Second, we need to be careful who we call as our spiritual leaders. It has been said, “We do God a great injury if we accept an unsuitable person to govern his household. Therefore, the greatest care must be taken that nobody is chosen for this sacred office in the church unless he has already proved himself” (Calvin, Acts, 88). Recognizing the great care we must take in calling men to spiritual leadership, it is prudent and beneficial to devote time in the sermon schedule for a systematic study of the Bible’s teachings regarding the roles and responsibilities of spiritual leaders. Future leaders must know what is required of them; current leaders must be reminded; and the church must understand the same before called upon to affirm and to follow such men in spiritual leadership. If we are to be faithful and careful in calling spiritual leaders, then we should be instructed by God’s Word that we may function according to biblical wisdom and not merely human wisdom.

Third, a Spiritual Leadership sermon series is appropriate for the calling of new spiritual leaders. A faithful church makes disciples who make disciples. In this growing context, new leaders are regularly needed. If a faithful church makes disciples, then a growing church develops leaders. Parkwood needs more leaders for two reasons consistent with her purpose. More leaders are needed to meet the growing demands of a growing congregation, and more leaders are needed for the increasing missional demands of sending more personnel to campuses and to the nations. We need a Spiritual Leadership series because we need more spiritual leaders. We need to develop leaders as often as we grow and as often as we desire that our gospel ministry grow. And we need to send more leaders to the nations and to campuses as long as we seek to obey the mission of God to magnify his glory and proclaim his gospel in all the world.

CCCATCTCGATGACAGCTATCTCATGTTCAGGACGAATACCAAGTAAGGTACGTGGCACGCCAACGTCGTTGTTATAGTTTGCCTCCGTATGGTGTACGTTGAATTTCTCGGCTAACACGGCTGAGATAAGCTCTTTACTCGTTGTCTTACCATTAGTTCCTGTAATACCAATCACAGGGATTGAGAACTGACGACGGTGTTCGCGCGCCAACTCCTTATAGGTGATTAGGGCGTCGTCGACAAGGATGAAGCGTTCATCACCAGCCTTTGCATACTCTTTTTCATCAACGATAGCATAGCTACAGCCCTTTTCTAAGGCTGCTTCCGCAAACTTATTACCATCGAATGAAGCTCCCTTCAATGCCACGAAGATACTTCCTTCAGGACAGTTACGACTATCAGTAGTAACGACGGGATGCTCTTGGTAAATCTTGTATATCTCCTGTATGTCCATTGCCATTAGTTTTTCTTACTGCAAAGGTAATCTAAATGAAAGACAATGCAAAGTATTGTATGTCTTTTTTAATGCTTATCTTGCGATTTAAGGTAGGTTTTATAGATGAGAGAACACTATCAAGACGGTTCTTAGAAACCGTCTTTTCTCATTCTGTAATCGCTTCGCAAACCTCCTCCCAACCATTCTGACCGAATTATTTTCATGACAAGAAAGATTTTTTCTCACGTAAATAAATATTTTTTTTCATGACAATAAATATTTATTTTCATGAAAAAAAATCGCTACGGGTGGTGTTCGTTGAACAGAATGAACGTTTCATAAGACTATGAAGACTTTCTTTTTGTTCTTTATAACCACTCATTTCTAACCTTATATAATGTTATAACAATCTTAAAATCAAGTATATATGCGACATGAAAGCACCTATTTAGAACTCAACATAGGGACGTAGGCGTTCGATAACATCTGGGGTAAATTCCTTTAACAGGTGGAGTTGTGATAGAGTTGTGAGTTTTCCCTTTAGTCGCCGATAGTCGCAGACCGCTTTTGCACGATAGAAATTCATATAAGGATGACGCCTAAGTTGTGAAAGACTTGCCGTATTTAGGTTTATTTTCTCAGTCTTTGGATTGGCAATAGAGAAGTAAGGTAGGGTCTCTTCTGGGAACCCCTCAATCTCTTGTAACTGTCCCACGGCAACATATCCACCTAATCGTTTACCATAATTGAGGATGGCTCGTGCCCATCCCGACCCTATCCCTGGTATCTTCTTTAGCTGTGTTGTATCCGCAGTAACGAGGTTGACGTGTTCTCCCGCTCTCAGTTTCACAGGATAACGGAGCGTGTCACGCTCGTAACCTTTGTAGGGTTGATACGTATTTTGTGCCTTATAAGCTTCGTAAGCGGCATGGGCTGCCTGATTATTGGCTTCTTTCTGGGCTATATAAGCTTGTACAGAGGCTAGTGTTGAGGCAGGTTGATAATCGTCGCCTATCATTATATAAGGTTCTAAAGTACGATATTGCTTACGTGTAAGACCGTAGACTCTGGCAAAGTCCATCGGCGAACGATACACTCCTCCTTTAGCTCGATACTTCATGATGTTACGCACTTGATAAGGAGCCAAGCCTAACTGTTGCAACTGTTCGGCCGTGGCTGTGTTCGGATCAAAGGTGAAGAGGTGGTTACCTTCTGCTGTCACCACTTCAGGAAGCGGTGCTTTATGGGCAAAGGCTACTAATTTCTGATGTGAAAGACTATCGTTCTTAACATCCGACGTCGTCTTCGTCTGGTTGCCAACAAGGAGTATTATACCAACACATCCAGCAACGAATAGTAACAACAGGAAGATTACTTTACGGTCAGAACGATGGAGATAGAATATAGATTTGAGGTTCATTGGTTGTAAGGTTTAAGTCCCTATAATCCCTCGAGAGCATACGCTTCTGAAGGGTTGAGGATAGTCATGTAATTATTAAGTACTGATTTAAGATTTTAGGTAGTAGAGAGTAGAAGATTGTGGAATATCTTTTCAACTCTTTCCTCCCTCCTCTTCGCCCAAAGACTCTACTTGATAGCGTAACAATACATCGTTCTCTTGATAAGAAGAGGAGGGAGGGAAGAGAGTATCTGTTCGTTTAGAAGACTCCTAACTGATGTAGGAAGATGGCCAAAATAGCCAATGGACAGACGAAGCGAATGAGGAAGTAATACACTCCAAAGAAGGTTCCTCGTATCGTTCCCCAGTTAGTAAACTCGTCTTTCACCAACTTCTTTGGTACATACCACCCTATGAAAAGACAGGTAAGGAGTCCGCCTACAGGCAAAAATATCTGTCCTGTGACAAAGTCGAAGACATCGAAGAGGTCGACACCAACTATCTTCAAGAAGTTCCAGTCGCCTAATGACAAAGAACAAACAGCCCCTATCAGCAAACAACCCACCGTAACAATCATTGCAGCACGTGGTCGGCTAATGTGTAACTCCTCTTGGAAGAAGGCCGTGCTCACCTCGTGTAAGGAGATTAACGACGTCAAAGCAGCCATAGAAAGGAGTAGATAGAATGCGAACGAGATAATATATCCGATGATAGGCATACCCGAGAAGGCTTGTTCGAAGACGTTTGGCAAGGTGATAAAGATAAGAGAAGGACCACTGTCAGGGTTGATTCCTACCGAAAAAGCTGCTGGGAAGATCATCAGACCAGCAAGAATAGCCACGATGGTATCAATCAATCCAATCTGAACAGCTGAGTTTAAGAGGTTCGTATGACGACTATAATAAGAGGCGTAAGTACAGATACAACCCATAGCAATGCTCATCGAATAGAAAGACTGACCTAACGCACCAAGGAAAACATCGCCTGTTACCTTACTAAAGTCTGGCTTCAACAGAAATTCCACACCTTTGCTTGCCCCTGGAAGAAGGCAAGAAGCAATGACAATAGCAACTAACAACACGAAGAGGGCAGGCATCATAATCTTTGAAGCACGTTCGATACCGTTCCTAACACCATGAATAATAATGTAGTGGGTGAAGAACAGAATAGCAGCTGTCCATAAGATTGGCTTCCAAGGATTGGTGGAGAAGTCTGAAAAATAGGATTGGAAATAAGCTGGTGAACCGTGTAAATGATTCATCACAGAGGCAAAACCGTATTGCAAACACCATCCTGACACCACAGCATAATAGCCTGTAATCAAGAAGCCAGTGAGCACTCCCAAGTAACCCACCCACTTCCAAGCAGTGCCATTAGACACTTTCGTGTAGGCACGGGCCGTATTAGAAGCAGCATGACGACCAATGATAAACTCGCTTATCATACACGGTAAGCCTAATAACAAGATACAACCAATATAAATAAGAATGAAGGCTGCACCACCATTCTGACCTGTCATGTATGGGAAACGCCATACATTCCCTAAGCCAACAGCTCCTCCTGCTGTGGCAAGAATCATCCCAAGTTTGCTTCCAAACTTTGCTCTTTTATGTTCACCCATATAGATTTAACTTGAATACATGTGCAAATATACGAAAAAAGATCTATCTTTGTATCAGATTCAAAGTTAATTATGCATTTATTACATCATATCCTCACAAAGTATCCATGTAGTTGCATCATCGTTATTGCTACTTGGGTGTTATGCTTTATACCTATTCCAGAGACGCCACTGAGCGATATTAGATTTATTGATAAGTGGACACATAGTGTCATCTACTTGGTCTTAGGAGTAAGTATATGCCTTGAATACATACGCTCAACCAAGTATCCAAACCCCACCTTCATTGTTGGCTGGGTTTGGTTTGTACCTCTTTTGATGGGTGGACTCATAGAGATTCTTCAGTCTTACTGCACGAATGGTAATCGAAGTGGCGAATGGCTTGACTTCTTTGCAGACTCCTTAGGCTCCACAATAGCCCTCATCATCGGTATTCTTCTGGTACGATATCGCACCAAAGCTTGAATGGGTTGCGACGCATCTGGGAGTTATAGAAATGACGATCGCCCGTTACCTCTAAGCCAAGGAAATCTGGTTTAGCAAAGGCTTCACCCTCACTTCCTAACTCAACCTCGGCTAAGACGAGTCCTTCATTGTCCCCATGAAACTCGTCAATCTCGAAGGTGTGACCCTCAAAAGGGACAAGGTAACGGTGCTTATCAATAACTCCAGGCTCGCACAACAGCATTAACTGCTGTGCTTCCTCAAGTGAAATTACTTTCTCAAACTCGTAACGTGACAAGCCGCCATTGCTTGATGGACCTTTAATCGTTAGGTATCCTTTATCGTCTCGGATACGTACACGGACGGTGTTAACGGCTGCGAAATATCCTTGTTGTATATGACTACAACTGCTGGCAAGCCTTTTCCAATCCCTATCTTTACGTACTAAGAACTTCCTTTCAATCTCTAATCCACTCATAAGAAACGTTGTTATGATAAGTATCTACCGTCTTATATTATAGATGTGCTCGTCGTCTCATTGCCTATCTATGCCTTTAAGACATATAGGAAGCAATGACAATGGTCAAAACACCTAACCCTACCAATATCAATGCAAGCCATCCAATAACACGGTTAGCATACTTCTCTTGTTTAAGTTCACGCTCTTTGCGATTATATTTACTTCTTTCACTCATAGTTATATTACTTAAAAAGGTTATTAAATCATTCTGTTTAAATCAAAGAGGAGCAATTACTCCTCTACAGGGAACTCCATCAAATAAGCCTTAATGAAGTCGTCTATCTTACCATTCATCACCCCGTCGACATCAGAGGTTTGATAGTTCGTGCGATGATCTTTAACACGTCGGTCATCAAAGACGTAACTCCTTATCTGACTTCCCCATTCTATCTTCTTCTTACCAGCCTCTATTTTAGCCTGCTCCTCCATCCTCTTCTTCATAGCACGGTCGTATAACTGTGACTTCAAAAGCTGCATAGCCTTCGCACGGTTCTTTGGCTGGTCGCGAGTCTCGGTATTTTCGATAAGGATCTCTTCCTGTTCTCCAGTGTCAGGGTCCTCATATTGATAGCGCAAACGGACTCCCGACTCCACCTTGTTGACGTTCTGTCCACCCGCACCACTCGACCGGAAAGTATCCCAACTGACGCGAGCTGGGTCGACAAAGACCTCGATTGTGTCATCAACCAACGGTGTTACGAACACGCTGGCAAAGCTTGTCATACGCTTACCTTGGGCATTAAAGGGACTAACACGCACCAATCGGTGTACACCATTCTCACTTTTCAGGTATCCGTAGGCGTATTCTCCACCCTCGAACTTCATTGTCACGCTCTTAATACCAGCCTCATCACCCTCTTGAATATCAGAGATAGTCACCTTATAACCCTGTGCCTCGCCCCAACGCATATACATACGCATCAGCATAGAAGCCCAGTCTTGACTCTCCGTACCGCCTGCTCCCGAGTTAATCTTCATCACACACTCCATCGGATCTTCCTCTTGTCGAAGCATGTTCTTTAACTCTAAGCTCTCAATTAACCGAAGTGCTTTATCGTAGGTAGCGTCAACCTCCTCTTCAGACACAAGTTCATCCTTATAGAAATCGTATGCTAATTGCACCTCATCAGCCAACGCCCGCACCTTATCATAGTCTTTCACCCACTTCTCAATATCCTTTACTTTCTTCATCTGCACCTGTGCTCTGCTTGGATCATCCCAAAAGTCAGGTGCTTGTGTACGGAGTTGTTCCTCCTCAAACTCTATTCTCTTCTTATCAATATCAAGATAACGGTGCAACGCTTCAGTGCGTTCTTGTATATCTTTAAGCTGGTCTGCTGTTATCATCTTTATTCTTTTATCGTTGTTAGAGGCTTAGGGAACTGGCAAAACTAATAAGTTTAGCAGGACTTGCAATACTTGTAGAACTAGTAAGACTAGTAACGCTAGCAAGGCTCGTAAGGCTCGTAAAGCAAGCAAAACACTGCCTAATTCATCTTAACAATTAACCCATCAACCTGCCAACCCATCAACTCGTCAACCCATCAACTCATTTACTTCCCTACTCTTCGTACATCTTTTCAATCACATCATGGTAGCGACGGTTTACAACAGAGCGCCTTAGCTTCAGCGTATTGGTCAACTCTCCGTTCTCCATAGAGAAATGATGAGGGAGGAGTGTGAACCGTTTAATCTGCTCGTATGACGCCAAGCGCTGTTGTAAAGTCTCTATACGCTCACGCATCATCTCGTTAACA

Considering these reasons – congregational understanding of spiritual leadership, care in selecting leaders, and the continuing need for more leaders – a Spiritual Leadership series is both acceptable and beneficial. I pray as a result of this series that Parkwood would continue to grow in our understanding of spiritual leadership, take great care in selecting leaders, and develop increasingly more shepherds and servants who will lead here in Gastonia, at future campuses, and among the nations.

Three Days and Three Nights… Matthew 12:40

Passages such as Matthew 12:40, “For just as Jonah was three days and three nights in the belly of the great fish, so will the Son of Man be three days and three nights in the heart of the earth” and 1Corinthians 15:4, “that he was buried, that he was raised on the third day in accordance with the Scriptures” – are clear to announce that Jesus died and was resurrected on the third day. But questions are often asked regarding the time of the week and the amount of time that Jesus was in the grave. These questions usually center upon the certainty of a Friday burial as well as the possibility of three days in the grave given the tradition of a Good Friday death and an Easter Sunday Resurrection. James Montgomery Boice treats this issue with clarity and precision in his commentary The Gospel of Matthew: The King and His Kingdom (Vol 1, Matthew 1-17, pp. 220-223). If you have ever asked these questions, consider Boice’s response below: